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Michigan’s teacher of the year looks for silver linings as COVID fades

Leah Porter
Leah Porter, a kindergarten teacher in Holt in Ingham County, is the 2021 Michigan Teacher of the Year.

If this just-ending school year had any silver linings, Michigan’s 2021 Teacher of the Year Leah Porter said it’s the relationships with families and students.

Porter, 38, has been a kindergarten teacher for 15 years at Wilcox Elementary School in Holt. She is a graduate of Michigan State University, where she received her bachelor’s and master’s degrees.

From transitioning to fully remote learning in March 2020 then into a mix of in-person and online learning 12 months later, this coming fall, she most hopes for something that has been lacking in many people’s lives: connection.


“I hope that we are able to take the time to see where kids are,” Porter said “There are students that I had in kindergarten that are now in first grade this year that haven't been in the building since March of 2020.  It's really going to be about building that community, that school family and being able to help foster those human connections in-person again in order for that learning to grow.”

Bridge Michigan sat down with Porter recently to discuss her experiences and the future of teaching. This interview has been edited for length and clarity.

Why did you become a teacher?

I just always loved learning and I was just infatuated with school – I loved it. I loved every part of it. I loved my teachers, I loved pushing myself and learning more. I was just always so in awe at what teachers do and it was something that I felt inside of me that I always wanted to do. The trajectory of pretty much my whole childhood was wanting to be a teacher, wanting to work with students and foster the same love of learning that I had myself into kids as I grew up.

Kindergarteners are so young and it must be challenging to keep their attention. What did you do to keep them involved during virtual learning?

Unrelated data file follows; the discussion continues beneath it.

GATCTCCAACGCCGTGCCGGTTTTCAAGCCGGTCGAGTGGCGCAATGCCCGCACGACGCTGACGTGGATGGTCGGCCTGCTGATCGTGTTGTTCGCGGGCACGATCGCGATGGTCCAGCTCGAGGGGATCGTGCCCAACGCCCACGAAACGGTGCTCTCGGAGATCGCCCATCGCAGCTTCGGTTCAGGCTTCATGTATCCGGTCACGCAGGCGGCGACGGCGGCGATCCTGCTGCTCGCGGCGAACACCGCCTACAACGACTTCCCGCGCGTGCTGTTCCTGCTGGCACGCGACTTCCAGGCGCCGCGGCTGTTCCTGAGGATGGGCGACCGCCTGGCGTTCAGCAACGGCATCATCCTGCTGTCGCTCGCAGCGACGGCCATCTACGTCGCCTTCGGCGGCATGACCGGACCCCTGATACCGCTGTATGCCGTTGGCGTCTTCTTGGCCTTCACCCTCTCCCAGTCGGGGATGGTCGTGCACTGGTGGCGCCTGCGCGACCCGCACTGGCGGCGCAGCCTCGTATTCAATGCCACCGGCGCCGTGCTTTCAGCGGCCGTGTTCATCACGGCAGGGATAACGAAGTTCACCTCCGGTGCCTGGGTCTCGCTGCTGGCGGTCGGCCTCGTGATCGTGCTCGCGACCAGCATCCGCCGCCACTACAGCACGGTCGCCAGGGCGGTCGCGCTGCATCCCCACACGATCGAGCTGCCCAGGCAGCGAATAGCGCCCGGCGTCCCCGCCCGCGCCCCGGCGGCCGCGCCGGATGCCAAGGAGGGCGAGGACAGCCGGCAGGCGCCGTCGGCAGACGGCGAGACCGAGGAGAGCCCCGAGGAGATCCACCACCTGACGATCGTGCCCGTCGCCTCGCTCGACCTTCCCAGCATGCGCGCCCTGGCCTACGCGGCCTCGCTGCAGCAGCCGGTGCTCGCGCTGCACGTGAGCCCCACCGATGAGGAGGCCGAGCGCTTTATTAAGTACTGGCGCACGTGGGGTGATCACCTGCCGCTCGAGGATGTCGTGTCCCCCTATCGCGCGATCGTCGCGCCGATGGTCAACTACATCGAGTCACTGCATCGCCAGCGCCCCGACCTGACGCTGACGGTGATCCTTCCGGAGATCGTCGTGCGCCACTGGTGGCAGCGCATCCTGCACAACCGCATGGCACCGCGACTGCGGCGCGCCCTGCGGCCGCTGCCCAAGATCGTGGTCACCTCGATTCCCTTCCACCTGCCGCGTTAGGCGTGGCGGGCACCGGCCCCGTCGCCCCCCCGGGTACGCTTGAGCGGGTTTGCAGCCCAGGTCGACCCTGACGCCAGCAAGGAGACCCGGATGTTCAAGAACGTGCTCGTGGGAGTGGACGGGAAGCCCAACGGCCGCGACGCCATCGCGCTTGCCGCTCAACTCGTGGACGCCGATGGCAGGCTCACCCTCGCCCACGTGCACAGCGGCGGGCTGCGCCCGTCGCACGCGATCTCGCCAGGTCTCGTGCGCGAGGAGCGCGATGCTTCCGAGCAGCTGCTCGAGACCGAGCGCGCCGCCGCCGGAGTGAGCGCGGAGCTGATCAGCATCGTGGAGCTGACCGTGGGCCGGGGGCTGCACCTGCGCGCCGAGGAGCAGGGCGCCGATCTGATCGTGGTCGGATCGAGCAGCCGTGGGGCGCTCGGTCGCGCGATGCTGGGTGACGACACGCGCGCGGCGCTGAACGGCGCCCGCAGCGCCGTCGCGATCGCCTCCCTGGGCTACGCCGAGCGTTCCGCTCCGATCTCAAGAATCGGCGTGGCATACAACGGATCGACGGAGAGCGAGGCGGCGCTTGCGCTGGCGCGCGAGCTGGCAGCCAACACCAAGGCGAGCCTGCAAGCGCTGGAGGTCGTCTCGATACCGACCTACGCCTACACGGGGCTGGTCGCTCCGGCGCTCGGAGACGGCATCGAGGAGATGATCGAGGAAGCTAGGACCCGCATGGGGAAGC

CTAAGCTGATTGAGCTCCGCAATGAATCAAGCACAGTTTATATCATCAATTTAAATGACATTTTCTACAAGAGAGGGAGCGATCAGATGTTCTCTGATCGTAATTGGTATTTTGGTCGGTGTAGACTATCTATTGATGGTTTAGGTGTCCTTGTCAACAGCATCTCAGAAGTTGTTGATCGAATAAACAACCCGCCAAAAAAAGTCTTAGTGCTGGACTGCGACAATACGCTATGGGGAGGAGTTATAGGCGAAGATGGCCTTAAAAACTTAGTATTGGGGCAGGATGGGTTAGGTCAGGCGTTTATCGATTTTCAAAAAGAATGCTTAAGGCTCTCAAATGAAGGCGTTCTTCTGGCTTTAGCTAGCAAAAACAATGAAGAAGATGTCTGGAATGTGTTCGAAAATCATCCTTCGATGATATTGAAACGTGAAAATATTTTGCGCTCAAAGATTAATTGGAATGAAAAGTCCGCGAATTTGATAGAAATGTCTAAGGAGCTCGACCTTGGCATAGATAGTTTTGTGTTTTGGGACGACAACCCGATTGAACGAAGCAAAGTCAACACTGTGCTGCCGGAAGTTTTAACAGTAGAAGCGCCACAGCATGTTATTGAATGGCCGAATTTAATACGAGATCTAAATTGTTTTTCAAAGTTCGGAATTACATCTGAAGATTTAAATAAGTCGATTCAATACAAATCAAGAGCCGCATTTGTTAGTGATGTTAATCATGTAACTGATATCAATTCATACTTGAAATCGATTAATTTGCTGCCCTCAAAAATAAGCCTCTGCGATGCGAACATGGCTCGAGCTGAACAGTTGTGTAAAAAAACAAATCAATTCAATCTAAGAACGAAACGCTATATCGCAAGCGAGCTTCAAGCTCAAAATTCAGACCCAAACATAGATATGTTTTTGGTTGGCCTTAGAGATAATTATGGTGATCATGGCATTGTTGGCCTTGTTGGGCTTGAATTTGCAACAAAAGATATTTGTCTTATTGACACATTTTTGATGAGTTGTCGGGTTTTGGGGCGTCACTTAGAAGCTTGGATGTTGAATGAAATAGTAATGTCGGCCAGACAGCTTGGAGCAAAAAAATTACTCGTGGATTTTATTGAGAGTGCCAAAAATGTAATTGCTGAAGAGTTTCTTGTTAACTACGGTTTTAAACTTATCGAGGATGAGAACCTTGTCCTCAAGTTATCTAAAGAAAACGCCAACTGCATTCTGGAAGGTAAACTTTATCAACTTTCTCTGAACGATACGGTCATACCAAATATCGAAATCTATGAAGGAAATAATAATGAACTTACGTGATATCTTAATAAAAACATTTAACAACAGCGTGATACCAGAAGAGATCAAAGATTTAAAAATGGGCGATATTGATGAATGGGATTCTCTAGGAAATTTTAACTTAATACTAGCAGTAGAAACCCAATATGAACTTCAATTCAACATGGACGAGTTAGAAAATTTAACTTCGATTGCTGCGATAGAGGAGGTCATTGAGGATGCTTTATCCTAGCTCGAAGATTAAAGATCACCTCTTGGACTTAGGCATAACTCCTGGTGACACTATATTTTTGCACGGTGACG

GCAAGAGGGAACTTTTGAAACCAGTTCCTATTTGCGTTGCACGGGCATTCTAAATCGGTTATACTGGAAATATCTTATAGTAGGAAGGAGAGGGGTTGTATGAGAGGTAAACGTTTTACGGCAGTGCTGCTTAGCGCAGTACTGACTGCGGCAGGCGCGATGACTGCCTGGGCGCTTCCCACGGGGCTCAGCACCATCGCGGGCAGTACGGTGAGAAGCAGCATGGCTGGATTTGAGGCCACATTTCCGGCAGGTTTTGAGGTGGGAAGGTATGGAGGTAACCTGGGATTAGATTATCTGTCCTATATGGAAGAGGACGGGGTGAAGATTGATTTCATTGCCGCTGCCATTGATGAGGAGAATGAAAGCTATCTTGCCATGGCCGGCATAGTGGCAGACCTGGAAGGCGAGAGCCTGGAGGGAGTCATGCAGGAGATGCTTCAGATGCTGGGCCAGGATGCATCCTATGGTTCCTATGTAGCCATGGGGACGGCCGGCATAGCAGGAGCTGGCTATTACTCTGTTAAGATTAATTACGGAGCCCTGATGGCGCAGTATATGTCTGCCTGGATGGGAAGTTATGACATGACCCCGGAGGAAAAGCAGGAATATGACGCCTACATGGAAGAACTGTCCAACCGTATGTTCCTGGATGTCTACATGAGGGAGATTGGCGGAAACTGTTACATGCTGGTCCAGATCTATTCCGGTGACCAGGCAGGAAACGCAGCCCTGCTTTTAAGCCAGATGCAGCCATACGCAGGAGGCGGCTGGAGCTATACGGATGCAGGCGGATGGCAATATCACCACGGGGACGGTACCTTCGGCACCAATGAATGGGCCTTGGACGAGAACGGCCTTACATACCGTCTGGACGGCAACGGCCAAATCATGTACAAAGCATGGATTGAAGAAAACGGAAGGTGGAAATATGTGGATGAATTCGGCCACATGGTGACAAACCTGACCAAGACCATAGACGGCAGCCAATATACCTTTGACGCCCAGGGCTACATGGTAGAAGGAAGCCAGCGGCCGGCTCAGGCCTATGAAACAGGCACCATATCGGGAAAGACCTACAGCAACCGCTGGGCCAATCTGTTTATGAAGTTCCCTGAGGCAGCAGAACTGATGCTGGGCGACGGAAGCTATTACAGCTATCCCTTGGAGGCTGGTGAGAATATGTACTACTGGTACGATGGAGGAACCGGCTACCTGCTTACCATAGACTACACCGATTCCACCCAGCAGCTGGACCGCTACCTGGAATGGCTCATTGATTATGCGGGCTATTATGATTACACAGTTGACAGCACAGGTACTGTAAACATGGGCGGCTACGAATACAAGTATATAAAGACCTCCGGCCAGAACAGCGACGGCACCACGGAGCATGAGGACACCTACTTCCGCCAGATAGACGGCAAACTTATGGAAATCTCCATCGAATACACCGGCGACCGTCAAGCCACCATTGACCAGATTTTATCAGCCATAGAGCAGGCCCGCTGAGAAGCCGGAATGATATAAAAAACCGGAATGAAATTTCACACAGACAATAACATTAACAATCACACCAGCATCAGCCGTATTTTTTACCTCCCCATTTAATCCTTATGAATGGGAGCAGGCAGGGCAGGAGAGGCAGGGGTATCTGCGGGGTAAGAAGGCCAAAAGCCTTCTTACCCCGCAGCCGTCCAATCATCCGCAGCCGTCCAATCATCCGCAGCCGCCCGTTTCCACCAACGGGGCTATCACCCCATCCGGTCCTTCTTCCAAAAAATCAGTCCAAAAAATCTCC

With kindergarten, we did not want them to be on a screen all day. We wanted them to have scissors, have projects they could glue, have things that they could work with fine motor skills, have playdough and all those things. The first step was figuring out everything they were going to need and trying to think how we could build mini classrooms for them at home. Then it was trying to maximize that live instructional time and what we needed the kids to do on the screen with us. But the biggest piece of all of that was building that partnership with families.

There's a lot of talk about learning loss. Do you think your students in this just-ending school year learned less than if they'd been in a classroom all year or had a more normal year?

We don't know what those students would look like in person. I do feel that at kindergarten, we did everything we could to maximize academic learning. We attempted to do as much social learning as we could. But at that age, kids need a lot of in-person interaction in terms of social play and learning how to solve problems with their peers and a lot of those social developmental experiences that we provide at those early grades. I do think there's going to be catch-up there.

I think this (coming school) year is going to be unlike any other… but kids are resilient and kids learn at a different pace anyway especially at these early grades.

What did you learn from the pandemic about teaching? Are there any changes in education that occurred because of the pandemic that you think should stick around?

I always felt I was really good at building relationships with families but I felt like that went to a whole new level this year. Sometimes it can take some time to really learn about all their siblings, learn about their pets and learn about the things they love. But when we were in their homes. I would see those things. I would see their brothers and sisters. They would show me their dog. They would show me their dollhouse.